Loss-of-function mutations in stromal interaction molecule 1 (STIM1) impair the activation of Ca2+ release–activated Ca2+ (CRAC) channels and store-operated Ca2+ entry (SOCE), resulting in a disease syndrome called CRAC channelopathy that is characterized by severe dental enamel defects. The cause of these enamel defects has remained unclear given a lack of animal models. We generated
Miriam Eckstein, Martin Vaeth, Cinzia Fornai, Manikandan Vinu, Timothy G. Bromage, Meerim K. Nurbaeva, Jessica L. Sorge, Paulo G. Coelho, Youssef Idaghdour, Stefan Feske, Rodrigo S. Lacruz
Osteoarthritis is the most common form of arthritis, and pain relief with opioid-like drugs is a commonly used therapeutic for osteoarthritic patients. Recent studies published by our group showed that the kappa opioid receptor (KOR) is highly expressed during human development in joint-forming cells. However, the precise role of this receptor in the skeletal system remains elusive. The main aim of the current study was to investigate the role of KOR signaling in synovial and cartilaginous tissues in pathological conditions. Our data demonstrate that KOR null mice exhibit accelerated cartilage degeneration after injury when compared with WT mice. Activation of KOR signaling increased the expression of anabolic enzymes and inhibited cartilage catabolism and degeneration in response to proinflammatory cytokines such as TNF-α. In addition, selective KOR agonists increased joint lubrication via the activation of cAMP/CREB signaling in chondrocytes and synovial cells. Taken together, these results demonstrate direct effects of KOR agonists on cartilage and synovial cells and reveals a protective effect of KOR signaling against cartilage degeneration after injury. In addition to pain control, local administration of dynorphin or other KOR agonist represents an attractive therapeutic approach in patients with early stages of osteoarthritis.
Ling Wu, Shu Zhang, Ruzanna Shkhyan, Siyoung Lee, Francesca Gullo, Claire D. Eliasberg, Frank A. Petrigliano, Kai Ba, Jing Wang, Yunfeng Lin, Denis Evseenko
Mutations of the
Toshifumi Fujiwara, Shiqiao Ye, Thiago Castro-Gomes, Caylin G. Winchell, Norma W. Andrews, Daniel E. Voth, Kottayil I. Varughese, Samuel G. Mackintosh, Yunfeng Feng, Nathan Pavlos, Takashi Nakamura, Stavros C. Manolagas, Haibo Zhao
A number of studies in model animal systems and in the clinic have established that RANKL promotes bone resorption. Paradoxically, we found that pulsing ovariectomized mice with low-dose RANKL suppressed bone resorption, decreased the levels of proinflammatory effector T cells and led to increased bone mass. This effect of RANKL is mediated through the induction of FoxP3+CD25+ regulatory CD8+ T cells (TcREG) by osteoclasts. Here, we show that pulses of low-dose RANKL are needed to induce TcREG, as continuous infusion of identical doses of RANKL by pump did not induce TcREG. We also show that low-dose RANKL can induce TcREG at 2, 3, 6, and 10 weeks after ovariectomy. Our results show that low-dose RANKL treatment in ovariectomized mice is optimal at once-per-month doses to maintain the bone mass. Finally, we found that treatment of ovariectomized mice with the Cathepsin K inhibitor odanacatib also blocked TcREG induction by low-dose RANKL. We interpret this result to indicate that antigens presented to CD8+ T cells by osteoclasts are derived from the bone protein matrix because Cathepsin K degrades collagen in the bone. Taken together, our studies provide a basis for using low-dose RANKL as a potential therapeutic for postmenopausal osteoporosis.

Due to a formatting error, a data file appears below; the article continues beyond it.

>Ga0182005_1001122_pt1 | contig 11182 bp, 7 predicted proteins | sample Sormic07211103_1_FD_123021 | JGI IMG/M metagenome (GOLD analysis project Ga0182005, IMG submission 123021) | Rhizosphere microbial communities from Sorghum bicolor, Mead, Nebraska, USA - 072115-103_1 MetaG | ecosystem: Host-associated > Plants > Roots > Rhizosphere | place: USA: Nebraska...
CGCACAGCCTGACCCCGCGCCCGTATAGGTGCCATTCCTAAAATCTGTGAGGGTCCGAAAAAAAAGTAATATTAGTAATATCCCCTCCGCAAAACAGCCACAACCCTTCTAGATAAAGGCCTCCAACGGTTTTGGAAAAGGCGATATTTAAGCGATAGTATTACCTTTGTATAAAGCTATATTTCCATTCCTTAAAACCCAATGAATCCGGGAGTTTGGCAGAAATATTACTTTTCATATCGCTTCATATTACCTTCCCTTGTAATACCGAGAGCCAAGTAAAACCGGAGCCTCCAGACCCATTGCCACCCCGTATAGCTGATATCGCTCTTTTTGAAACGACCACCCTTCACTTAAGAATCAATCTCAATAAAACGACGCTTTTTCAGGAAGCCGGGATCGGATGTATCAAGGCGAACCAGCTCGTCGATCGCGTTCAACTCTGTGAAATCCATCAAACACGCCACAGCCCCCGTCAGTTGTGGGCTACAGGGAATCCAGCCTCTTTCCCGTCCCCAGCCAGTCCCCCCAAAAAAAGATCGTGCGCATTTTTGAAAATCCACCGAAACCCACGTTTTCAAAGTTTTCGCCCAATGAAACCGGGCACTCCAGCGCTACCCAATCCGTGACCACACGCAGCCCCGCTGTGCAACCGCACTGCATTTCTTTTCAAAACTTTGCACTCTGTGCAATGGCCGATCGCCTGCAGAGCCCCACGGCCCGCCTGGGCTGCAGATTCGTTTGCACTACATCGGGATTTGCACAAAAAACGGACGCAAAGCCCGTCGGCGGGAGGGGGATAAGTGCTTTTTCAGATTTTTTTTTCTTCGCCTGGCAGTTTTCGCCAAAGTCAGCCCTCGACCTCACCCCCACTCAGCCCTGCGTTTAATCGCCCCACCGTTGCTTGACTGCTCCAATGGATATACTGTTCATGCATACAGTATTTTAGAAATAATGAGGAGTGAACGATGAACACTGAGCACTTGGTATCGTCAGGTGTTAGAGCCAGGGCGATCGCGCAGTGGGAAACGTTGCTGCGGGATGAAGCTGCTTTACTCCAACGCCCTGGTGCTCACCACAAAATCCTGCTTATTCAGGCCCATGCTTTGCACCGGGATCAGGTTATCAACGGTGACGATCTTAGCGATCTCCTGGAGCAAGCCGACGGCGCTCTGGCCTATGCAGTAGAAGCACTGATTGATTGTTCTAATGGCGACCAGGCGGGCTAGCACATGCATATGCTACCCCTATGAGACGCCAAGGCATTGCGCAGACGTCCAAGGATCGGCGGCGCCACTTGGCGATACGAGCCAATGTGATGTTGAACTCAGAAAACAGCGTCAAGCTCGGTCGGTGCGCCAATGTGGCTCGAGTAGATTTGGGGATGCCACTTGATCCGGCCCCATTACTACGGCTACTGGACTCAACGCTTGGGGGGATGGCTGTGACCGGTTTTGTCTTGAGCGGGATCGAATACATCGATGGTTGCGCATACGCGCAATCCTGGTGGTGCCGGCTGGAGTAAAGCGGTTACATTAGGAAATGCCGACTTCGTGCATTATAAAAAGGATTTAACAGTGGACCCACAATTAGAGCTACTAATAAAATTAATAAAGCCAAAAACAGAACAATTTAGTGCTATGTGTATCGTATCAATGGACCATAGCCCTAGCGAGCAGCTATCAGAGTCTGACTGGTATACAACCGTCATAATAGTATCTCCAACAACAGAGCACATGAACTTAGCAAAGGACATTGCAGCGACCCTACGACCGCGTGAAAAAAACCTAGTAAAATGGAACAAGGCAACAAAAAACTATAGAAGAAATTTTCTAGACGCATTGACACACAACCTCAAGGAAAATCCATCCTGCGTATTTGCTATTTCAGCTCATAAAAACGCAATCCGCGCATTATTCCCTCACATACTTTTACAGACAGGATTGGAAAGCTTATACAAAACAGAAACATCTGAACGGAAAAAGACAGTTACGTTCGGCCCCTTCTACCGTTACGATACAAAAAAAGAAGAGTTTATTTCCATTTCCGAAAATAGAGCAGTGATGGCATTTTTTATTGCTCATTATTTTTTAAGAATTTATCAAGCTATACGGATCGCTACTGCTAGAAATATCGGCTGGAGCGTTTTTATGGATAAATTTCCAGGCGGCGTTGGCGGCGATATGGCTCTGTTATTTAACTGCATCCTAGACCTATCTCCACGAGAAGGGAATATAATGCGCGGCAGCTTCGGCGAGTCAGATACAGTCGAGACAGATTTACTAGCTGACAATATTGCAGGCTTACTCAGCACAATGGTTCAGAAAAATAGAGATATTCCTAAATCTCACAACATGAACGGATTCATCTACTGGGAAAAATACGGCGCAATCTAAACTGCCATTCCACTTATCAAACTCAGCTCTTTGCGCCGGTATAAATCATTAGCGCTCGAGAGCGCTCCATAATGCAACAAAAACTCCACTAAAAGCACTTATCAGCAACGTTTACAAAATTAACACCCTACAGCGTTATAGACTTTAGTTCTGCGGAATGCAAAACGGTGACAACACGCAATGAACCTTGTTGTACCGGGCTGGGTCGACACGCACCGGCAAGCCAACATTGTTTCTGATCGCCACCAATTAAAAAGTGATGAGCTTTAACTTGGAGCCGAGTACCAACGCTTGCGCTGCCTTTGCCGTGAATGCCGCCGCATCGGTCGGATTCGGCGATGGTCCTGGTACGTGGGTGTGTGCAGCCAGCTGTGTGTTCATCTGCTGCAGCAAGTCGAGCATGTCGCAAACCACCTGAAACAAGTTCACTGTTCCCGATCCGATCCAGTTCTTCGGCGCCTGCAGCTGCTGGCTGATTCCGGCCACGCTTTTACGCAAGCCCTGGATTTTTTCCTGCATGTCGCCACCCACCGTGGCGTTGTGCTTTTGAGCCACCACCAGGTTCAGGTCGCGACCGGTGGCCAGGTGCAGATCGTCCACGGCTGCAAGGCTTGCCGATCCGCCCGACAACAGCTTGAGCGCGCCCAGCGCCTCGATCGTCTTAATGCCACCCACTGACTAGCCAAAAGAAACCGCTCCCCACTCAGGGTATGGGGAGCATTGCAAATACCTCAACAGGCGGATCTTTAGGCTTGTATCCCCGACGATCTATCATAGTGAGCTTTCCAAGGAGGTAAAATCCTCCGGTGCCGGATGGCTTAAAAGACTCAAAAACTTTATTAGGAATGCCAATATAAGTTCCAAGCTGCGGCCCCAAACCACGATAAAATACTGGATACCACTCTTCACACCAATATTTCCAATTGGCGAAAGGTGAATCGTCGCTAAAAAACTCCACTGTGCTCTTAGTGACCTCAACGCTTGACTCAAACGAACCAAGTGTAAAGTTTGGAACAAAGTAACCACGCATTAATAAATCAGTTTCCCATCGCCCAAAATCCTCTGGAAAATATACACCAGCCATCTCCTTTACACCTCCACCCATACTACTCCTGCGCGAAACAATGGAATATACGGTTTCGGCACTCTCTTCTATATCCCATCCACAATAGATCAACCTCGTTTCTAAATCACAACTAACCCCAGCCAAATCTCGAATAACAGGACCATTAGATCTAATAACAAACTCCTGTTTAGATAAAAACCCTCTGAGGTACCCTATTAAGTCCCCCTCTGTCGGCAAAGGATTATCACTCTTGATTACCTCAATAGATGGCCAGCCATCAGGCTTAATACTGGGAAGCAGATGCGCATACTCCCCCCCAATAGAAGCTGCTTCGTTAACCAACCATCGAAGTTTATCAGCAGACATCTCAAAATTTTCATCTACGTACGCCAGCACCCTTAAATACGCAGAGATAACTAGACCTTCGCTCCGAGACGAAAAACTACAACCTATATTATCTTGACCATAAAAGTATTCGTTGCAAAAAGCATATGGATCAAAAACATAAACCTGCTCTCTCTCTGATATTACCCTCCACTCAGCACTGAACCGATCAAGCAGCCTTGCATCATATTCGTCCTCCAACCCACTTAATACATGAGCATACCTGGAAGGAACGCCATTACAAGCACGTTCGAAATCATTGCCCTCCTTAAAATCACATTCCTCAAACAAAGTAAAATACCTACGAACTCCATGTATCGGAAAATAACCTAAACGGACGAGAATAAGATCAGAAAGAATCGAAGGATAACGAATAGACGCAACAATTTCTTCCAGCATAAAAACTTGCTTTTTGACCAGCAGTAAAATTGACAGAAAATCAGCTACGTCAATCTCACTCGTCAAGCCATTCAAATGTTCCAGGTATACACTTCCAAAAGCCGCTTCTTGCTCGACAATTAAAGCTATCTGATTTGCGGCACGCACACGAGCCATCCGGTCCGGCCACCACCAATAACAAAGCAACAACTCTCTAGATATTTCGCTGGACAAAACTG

Anna Cline-Smith, Jesse Gibbs, Elena Shashkova, Zachary S. Buchwald, Rajeev Aurora
Michael P. Whyte, Katherine L. Madson, Dawn Phillips, Amy L. Reeves, William H. McAlister, Amy Yakimoski, Karen E. Mack, Kim Hamilton, Kori Kagan, Kenji P. Fujita, David D. Thompson, Scott Moseley, Tatjana Odrljin, Cheryl Rockman-Greenberg
Osteochondromas are common benign osteocartilaginous tumors in children and adolescents characterized by cartilage-capped bony projections on the surface of bones. These tumors often cause pain, deformity, fracture, and musculoskeletal dysfunction, and they occasionally undergo malignant transformation. The pathogenesis of osteochondromas remains poorly understood. Here, we demonstrate that nuclear factor of activated T cells c1 and c2 (NFATc1 and NFATc2) suppress osteochondromagenesis through individual and combinatorial mechanisms. In mice, conditional deletion of NFATc1 in mesenchymal limb progenitors, Scleraxis-expressing (Scx-expressing) tendoligamentous cells, or postnatally in
Xianpeng Ge, Kelly Tsang, Lizhi He, Roberto A. Garcia, Joerg Ermann, Fumitaka Mizoguchi, Minjie Zhang, Bin Zhou, Bin Zhou, Antonios O. Aliprantis
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